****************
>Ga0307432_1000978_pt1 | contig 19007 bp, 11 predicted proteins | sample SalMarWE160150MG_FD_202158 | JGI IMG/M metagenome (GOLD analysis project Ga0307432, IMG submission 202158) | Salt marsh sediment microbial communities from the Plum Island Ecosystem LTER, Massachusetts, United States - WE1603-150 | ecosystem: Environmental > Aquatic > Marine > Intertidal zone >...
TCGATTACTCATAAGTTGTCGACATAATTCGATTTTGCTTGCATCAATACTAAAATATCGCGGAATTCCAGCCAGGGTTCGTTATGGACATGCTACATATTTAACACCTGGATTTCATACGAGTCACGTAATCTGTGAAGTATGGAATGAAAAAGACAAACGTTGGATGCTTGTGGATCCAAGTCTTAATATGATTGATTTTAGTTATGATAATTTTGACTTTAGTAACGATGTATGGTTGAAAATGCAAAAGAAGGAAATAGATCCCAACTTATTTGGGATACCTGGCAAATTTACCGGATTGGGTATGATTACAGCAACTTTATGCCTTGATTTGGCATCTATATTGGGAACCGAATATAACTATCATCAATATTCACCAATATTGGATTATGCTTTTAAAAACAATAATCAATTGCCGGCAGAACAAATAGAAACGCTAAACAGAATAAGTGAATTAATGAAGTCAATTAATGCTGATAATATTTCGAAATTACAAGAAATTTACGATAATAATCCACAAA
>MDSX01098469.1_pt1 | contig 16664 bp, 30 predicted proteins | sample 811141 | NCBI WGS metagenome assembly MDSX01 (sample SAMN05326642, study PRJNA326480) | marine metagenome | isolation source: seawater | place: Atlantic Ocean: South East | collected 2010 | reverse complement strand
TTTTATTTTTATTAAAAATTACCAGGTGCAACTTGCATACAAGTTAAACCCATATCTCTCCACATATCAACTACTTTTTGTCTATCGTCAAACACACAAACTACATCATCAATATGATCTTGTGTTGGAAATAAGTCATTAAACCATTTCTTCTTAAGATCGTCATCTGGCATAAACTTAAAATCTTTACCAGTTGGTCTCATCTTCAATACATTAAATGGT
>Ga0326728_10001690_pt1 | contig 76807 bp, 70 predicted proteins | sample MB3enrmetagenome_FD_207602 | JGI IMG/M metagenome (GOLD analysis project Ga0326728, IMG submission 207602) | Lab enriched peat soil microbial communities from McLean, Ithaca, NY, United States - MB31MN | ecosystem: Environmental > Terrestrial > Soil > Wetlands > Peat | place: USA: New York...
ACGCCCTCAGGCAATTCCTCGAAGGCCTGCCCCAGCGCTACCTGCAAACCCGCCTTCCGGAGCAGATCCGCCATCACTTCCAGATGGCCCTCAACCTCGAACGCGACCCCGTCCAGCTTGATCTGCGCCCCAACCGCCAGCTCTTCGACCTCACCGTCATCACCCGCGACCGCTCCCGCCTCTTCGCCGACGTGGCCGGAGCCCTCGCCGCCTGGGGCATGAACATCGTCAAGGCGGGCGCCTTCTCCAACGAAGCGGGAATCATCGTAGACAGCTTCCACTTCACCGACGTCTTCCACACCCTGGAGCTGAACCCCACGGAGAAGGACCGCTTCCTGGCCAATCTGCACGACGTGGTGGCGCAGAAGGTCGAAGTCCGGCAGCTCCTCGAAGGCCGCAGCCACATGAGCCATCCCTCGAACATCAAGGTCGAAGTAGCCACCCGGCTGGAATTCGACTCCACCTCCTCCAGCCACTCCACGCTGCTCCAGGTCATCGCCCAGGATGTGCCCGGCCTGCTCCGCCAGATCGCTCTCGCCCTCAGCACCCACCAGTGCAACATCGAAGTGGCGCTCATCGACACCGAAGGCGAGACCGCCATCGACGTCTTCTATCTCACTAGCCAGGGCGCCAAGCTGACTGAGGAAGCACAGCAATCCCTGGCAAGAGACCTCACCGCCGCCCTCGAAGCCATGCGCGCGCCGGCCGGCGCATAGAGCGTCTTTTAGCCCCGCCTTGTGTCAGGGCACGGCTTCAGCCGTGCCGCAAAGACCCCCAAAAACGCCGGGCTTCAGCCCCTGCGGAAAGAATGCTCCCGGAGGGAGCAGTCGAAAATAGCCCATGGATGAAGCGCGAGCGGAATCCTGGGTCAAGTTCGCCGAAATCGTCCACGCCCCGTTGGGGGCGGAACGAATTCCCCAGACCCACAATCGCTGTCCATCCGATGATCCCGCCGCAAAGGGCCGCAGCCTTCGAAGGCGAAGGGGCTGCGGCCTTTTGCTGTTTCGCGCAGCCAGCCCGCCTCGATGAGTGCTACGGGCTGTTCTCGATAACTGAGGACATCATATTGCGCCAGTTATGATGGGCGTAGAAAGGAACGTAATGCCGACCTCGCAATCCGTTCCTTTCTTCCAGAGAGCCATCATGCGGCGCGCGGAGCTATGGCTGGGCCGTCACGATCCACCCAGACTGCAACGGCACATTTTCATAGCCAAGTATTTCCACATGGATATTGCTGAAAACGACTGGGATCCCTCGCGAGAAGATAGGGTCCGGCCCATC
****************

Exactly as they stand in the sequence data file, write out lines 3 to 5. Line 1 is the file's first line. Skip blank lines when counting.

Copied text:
>MDSX01098469.1_pt1 | contig 16664 bp, 30 predicted proteins | sample 811141 | NCBI WGS metagenome assembly MDSX01 (sample SAMN05326642, study PRJNA326480) | marine metagenome | isolation source: seawater | place: Atlantic Ocean: South East | collected 2010 | reverse complement strand
TTTTATTTTTATTAAAAATTACCAGGTGCAACTTGCATACAAGTTAAACCCATATCTCTCCACATATCAACTACTTTTTGTCTATCGTCAAACACACAAACTACATCATCAATATGATCTTGTGTTGGAAATAAGTCATTAAACCATTTCTTCTTAAGATCGTCATCTGGCATAAACTTAAAATCTTTACCAGTTGGTCTCATCTTCAATACATTAAATGGT
>Ga0326728_10001690_pt1 | contig 76807 bp, 70 predicted proteins | sample MB3enrmetagenome_FD_207602 | JGI IMG/M metagenome (GOLD analysis project Ga0326728, IMG submission 207602) | Lab enriched peat soil microbial communities from McLean, Ithaca, NY, United States - MB31MN | ecosystem: Environmental > Terrestrial > Soil > Wetlands > Peat | place: USA: New York...